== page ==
Core tip: Lophomonas blattarum is a rare cause of respiratory infection. Nonspecific clinical symptoms and signs confuse diagnosis. On the other hand, it is easily misdiagnosed probably because of a set of common morphological features between multiflagellated protozoan and ciliated epithelial cells. Therefore, we reviewed the difficulties encountered during the diagnosis in order to improve the understanding of this disease and reduce the incidence of incorrect and missed diagnoses.



INTRODUCTION

Lophomonas blattarum (L. blattarum) is a protozoan that can cause infection in a variety of tissues and organs[1,2]. Clinically, the most common tissue infected is the respiratory tract, and the concomitant symptoms (including cough, sputum, and dyspnea) are similar to those of other respiratory conditions, such as bronchial asthma, pneumonia, bronchitis, or acute exacerbation of chronic obstructive pulmonary disease (AECOPD)[1,3-5,10,11]. Clinically significant pulmonary protozoal infections are rare but have been increasingly recognized in the past decades[2]. Predisposing factors contain immunosupression and aging process[1-2,6-9,11]. This endocommensal usually parasitizes the intestine of specific arthropods, such as termites and roaches[12-14]. Inhalation of aerosols containing L. blattarum cysts has been proposed to infect human beings[14-16], but this hypothesis has not been confirmed.

More than 100 cases of L. blattarum infection have been reported since the first case emerged in 1993. The vast majority of studies reported L. blattarum infection based on morphology under a light microscope. Since 2011, several reports have indicated that a few studies misidentified respiratory ciliated cells as L. blattarum or multi-flagellated protozoans[17-20]. The researchers assumed that despite some similar features between L. blattarum and respiratory ciliated cells, which are difficult to differentiate, a set of morphological features are unique to L. blattarum or respiratory ciliated cells under a light microscope. The morphological features observed by light microscopy are insufficient. Here, we present a case of chronic eosinophilic pneumonia that was initially misdiagnosed as a multi-flagellated protozoan infection.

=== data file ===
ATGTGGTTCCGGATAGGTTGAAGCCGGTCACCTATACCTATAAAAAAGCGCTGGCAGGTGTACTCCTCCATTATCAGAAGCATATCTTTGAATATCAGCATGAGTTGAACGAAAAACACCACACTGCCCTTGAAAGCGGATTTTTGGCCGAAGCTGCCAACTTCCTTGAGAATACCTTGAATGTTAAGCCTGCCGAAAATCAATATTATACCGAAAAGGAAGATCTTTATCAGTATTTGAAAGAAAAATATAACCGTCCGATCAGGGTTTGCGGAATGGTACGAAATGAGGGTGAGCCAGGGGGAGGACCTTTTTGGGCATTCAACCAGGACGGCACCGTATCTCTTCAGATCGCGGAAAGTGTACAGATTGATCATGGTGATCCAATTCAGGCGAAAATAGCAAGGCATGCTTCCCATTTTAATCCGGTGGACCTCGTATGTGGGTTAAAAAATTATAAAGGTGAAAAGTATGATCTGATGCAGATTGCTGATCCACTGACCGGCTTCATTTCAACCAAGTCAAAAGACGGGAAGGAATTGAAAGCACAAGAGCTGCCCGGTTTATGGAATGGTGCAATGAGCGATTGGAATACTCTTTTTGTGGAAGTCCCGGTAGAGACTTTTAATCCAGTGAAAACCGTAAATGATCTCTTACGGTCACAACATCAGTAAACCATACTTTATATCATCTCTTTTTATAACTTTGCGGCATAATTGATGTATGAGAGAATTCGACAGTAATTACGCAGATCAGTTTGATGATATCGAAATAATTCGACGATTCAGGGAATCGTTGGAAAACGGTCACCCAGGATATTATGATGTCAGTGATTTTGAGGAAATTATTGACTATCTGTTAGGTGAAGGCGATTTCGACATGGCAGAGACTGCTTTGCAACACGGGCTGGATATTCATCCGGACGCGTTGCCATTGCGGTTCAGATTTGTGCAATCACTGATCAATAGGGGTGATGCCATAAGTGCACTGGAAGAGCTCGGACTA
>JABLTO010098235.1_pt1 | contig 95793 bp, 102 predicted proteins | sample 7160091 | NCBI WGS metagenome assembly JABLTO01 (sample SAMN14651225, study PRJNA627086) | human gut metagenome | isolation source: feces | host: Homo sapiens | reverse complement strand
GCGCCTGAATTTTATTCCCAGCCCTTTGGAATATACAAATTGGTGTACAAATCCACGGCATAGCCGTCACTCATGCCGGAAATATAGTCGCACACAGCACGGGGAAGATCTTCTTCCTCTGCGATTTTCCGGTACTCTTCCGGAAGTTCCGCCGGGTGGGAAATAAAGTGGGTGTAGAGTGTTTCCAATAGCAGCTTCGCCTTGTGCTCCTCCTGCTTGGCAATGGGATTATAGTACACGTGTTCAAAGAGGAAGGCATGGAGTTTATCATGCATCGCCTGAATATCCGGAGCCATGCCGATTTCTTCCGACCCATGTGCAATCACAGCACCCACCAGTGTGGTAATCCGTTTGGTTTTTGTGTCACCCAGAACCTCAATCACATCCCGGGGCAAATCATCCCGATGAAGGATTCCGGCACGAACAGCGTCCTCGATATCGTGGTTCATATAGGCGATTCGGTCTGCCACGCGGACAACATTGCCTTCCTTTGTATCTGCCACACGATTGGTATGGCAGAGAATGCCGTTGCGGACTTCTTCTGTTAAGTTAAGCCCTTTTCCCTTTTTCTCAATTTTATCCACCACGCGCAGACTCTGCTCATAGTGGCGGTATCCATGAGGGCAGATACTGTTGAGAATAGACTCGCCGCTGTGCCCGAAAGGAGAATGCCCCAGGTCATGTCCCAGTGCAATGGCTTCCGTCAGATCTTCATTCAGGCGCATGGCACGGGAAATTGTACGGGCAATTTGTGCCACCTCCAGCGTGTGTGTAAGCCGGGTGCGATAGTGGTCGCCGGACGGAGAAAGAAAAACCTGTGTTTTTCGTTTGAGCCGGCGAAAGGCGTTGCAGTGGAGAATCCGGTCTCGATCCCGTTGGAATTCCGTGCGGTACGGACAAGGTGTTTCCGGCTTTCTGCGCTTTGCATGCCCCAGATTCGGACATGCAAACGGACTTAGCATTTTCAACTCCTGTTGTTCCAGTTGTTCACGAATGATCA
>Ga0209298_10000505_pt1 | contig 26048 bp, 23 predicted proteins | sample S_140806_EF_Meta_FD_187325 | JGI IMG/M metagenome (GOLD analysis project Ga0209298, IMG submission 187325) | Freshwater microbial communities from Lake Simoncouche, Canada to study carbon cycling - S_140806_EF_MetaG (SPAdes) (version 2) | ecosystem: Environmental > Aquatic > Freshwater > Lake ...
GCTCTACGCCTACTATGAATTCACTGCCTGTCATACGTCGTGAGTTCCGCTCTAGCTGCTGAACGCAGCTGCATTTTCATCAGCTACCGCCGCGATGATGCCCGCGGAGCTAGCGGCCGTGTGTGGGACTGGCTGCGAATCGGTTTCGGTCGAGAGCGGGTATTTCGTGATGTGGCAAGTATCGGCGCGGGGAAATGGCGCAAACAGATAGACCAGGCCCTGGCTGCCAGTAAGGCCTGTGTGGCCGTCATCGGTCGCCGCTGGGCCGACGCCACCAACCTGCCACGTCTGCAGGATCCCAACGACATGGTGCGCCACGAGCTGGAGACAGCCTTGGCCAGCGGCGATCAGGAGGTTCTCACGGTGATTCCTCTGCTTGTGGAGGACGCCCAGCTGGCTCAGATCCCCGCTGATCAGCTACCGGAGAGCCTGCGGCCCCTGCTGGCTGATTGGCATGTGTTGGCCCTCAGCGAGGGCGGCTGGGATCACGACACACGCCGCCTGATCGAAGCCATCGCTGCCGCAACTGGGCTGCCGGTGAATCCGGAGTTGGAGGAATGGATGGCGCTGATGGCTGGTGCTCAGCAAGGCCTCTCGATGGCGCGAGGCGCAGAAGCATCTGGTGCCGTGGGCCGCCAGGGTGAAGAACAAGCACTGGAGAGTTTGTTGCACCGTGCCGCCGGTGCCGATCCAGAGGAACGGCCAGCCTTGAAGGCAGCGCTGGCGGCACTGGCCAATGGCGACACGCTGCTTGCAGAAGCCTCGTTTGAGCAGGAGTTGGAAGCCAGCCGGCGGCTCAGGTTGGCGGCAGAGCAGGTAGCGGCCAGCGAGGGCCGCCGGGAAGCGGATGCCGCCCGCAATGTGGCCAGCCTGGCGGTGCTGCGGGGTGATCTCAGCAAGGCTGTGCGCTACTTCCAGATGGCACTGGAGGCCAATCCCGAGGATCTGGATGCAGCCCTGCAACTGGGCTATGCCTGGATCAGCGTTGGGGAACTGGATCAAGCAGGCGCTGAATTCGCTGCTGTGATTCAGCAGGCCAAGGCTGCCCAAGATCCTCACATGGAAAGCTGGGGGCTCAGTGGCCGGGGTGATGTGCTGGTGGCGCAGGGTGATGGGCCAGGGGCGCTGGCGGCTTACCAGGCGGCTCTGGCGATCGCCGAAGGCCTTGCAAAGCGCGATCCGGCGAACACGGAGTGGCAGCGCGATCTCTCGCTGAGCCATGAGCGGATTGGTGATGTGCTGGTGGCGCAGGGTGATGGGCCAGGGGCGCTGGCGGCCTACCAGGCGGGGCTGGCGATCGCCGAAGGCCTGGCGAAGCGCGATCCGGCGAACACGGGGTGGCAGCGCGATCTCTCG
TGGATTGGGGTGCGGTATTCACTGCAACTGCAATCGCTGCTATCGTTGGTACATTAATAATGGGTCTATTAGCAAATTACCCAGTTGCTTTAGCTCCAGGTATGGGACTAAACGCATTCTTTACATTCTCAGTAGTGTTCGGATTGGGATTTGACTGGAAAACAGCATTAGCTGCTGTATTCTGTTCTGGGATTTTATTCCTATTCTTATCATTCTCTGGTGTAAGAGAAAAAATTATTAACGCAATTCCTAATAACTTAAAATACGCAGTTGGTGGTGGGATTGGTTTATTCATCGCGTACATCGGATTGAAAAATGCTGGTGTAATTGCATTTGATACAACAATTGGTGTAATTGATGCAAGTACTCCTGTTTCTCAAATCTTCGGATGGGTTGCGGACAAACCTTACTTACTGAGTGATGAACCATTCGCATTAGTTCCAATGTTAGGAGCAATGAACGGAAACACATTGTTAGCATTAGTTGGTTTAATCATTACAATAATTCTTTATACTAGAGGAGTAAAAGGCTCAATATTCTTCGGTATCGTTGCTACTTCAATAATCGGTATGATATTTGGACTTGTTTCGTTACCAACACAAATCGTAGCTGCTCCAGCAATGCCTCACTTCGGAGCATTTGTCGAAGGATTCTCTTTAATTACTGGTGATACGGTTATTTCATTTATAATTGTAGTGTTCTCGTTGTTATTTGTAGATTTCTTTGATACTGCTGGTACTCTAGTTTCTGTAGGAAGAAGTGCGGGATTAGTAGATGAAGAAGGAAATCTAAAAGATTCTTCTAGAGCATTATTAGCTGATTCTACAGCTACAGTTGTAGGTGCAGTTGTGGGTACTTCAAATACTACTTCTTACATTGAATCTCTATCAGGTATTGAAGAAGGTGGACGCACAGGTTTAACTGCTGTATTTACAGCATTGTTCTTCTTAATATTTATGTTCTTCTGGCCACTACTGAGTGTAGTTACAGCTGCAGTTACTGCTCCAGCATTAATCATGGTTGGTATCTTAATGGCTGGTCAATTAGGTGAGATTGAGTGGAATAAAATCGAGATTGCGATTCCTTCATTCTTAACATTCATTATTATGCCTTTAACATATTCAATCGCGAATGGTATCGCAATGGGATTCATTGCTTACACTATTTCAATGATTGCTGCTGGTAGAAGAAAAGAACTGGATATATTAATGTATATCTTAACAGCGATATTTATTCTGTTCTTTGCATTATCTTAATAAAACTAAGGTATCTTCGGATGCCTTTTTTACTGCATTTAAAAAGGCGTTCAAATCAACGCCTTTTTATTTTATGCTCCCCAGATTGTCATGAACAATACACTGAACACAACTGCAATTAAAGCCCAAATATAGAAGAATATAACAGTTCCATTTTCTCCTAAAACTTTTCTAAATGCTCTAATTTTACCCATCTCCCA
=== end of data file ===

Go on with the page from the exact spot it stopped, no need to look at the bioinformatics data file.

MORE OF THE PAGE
CASE PRESENTATIONA

A 28-year-old female college teacher was admitted to Huaihe Hospital affiliated to Henan University on October 21, 2016, with chief complaints of cough, sputum, and dyspnea for 3 years without fever. Past medical history included allergic rhinitis for 5 years, and her father had a history of bronchial asthma. Physical examination of the patient showed that breath sounds from both lungs were rough, without rales or rhonchi, and other vital signs were as follows: blood pressure, 16.7/9.3 kPa, pulse rate, 84 bpm, respiratory rate, 21 breaths/min, and body temperature, 36.6 °C. The clinical laboratory blood tests revealed that the white blood cell count was 8.73 × 109/L, with 31.3% of eosinophils. The C-reactive protein was 0.1 mg/L (0-8.2mg/L), the erythrocyte sedimentation rate was 13 mm/hr (0-20mm/hr), and total IgE significantly increased. A chest computed tomography scan revealed that the bilateral bronchial walls showed thickening, accompanied with patchy spots scattered throughout the bilateral lungs (Figure 1), but enlarged mediastinal lymph nodes were not observed. Pulmonary function suggested a slightly weakened pulmonary ventilation function. The laboratory studies for tuberculosis and fungi were negative; however, the serum procalcitonin level was slightly increased. Meanwhile, the bronchoalveolar lavage fluid (BALF) was collected with a bronchofiberscope, and bronchoscopic brush smears were generated for cytologic and etiological diagnosis.

Figure 1
Figure 1 High resolution axial computed tomography image showing bilateral bronchial wall thickening accompanied with patchy spots scattered throughout bilateral lungs.